Don’t let the sun set on a treasured relationship without saying something encouraging, supportive, authentically affectionate – the smallest moment of authentic appreciation and praise can change the color of an entire day. I am fairly certain most of us share negative feedback with cherished others almost every day… imagine the crushing weight of all that criticism, all that negativity, the constant pressure to raise oneself up from beneath the weight of it… Let’s not do that. Let’s handle our words with greater care, ensuring that we take more time for what is positive and uplifting that we do for things we see as problems needing correction.

I challenge you to practice even a 1 to 1 ratio of (authentic) compliments and (sincere) encouragement to criticism and requests for change. I hope you find that incredibly easy (and succeed) – because people need more love and encouragement than that, and as starting points go, it’s a bare minimum for success. I promise you that if you are only sharing negative feedback, that’s all that is being heard. That sounds like a pretty terrible experience to be on the receiving end of, just saying. Use your words as a force for good in your life, use them to lift others up, to encourage what is positive in everyone you meet.

A lot of people may grow up in environments in which very little positive feedback is shared, or the positive words are hollow superlatives about qualities they can’t control, and no attention given to the whole person. People coming from that place may not know how to give authentic positive feedback, and may genuinely not understand why it is necessary. They need to see it done, to feel it, before it will be something they can easily practice themselves. Is that someone part of your life? Be open to explicitly telling them what you need to hear – without excuses, or a need to justify yourself. It’s okay to need what you need, and it’s also quite okay to ask for it. 🙂 “I need you to say something nice to me right now.” may feel weird to say, but it is one place to start. 🙂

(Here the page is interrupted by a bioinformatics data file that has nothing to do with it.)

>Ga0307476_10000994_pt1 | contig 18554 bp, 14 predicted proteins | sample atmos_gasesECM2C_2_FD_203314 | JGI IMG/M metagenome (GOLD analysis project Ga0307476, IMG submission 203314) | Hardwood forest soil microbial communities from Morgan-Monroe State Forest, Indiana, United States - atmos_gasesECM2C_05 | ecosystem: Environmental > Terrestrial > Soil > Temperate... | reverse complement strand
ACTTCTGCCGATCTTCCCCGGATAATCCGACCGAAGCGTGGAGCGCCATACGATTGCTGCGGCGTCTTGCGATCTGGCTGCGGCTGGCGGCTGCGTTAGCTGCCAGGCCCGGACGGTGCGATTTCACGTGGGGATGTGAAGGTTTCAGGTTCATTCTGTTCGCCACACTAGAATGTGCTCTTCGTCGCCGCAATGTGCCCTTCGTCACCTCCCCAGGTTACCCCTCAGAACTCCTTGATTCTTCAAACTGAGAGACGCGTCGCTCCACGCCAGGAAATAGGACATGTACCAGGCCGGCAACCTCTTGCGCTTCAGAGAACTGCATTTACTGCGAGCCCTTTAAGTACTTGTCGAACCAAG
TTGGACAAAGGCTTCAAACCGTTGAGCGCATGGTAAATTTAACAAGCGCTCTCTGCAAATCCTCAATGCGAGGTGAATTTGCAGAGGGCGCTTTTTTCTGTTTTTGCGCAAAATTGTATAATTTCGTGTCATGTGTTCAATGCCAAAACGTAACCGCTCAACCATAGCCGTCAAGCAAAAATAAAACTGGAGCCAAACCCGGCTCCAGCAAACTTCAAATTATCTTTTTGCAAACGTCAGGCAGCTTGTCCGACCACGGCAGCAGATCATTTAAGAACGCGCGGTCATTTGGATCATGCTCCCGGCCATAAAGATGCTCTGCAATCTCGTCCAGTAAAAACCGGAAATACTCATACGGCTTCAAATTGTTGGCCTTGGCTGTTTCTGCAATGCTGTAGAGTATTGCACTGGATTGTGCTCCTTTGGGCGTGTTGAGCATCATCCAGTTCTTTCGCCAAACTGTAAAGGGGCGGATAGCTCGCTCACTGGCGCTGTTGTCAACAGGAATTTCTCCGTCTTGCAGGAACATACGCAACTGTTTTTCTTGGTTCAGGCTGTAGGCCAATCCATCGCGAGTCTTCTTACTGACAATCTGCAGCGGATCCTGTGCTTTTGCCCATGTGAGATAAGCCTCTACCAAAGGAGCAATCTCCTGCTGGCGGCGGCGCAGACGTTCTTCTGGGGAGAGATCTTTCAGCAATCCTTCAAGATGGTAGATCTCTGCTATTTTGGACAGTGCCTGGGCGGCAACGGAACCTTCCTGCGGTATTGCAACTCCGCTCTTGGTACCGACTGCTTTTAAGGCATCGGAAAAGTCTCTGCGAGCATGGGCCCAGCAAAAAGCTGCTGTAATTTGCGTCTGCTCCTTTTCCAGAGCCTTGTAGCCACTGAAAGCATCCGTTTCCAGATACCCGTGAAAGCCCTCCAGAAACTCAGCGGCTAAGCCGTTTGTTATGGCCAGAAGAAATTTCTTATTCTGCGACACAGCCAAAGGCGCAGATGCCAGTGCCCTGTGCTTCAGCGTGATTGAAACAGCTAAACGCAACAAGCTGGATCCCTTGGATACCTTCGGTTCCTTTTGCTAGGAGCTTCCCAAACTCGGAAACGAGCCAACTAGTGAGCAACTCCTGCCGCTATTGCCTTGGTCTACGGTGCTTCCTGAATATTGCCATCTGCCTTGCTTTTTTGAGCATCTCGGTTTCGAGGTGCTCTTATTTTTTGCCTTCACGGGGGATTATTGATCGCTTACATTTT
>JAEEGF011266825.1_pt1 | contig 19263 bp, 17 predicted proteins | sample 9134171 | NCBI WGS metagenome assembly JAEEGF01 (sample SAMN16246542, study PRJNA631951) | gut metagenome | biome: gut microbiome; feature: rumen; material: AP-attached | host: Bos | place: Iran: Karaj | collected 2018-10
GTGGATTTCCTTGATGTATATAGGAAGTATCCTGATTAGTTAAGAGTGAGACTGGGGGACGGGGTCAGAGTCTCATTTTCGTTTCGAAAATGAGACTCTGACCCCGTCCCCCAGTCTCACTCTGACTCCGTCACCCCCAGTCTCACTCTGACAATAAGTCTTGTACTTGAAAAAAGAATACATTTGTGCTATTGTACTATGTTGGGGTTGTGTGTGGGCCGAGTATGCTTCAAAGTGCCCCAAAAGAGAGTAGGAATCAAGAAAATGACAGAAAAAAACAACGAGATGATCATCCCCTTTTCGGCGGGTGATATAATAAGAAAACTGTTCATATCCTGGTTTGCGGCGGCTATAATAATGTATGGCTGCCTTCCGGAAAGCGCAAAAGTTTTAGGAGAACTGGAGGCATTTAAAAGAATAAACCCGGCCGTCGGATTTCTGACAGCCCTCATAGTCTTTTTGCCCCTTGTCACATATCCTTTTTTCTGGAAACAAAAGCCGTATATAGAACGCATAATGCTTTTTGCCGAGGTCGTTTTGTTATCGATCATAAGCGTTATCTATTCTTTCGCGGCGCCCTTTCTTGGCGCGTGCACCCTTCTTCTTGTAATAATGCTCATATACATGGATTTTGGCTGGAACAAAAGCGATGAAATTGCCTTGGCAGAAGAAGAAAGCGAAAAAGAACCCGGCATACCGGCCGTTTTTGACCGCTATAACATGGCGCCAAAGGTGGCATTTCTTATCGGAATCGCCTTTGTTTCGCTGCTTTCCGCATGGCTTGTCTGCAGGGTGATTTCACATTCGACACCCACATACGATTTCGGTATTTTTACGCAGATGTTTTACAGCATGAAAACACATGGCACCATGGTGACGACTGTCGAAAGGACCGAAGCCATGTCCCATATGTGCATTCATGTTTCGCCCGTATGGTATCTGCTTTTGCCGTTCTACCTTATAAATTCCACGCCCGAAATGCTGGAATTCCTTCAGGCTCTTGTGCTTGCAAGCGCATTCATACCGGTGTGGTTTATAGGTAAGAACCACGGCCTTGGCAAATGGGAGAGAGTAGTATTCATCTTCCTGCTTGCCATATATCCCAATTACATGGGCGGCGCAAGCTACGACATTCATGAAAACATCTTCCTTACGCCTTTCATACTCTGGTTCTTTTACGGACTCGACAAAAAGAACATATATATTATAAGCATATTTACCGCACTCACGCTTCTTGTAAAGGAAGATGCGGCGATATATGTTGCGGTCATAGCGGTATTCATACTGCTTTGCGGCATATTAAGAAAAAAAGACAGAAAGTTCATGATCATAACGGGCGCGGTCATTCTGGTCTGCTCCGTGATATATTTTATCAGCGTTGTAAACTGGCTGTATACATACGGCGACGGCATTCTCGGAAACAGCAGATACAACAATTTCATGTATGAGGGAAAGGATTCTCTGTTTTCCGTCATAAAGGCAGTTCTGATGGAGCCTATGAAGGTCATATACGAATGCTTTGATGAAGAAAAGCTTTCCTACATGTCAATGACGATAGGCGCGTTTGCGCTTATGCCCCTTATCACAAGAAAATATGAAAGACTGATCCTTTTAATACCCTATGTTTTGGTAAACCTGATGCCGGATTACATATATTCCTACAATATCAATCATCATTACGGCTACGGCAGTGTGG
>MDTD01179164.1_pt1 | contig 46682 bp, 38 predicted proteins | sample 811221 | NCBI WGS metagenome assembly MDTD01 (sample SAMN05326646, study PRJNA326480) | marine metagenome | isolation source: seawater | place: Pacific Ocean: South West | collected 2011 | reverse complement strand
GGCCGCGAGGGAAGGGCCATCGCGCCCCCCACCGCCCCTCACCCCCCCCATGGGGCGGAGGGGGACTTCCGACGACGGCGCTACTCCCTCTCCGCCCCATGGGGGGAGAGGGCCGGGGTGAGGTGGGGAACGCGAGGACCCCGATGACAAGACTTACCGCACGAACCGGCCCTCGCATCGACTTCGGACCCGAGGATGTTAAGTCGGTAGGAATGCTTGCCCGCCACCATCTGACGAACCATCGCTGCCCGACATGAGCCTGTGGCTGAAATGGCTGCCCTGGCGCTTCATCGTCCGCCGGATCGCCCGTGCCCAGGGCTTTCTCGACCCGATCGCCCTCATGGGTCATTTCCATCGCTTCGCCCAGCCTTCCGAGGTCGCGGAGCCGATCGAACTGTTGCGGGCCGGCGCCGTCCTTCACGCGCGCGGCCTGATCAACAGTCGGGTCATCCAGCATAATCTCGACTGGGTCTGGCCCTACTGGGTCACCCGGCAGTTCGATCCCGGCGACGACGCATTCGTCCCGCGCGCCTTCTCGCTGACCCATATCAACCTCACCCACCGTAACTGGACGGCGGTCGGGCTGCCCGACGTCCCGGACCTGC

We’re all so human. There’s so much stress and hostility in the world right now. Our culture feels so toxic. Be someone who understands there is work to be done, and recognize you can do some of it. Be someone willing to do it. Be the change we need. Speak gently. Be encouraging and kind. Soften your tone. Be trustworthy. Be honest without being mean. Let small shit go. Don’t drink the poison offered to you. Don’t offer others poison.

Don’t like the world as it is? Be part of what changes it. We become what we practice. Practice being the person you truly most want to be. Every choice, every interaction, every day. Sometimes you will fail (I know I do); your results will vary. Practice more. 🙂 Be that better version of yourself, because you choose it, and it matters. Other people may not make these choices – don’t drink the poison they offer you, and walk your own path. 😉

It’s time to begin again.

I slept well last night, and got enough rest. I woke gently, and quietly made coffee, hoping not to wake my still-sleeping partner. I headed to the studio, sat down with my coffee, and started trying to put my thoughts together, words on a page, on a quiet Sunday. I’m grateful to have had an entire night’s sleep. Today, it looks like I’m going to need it.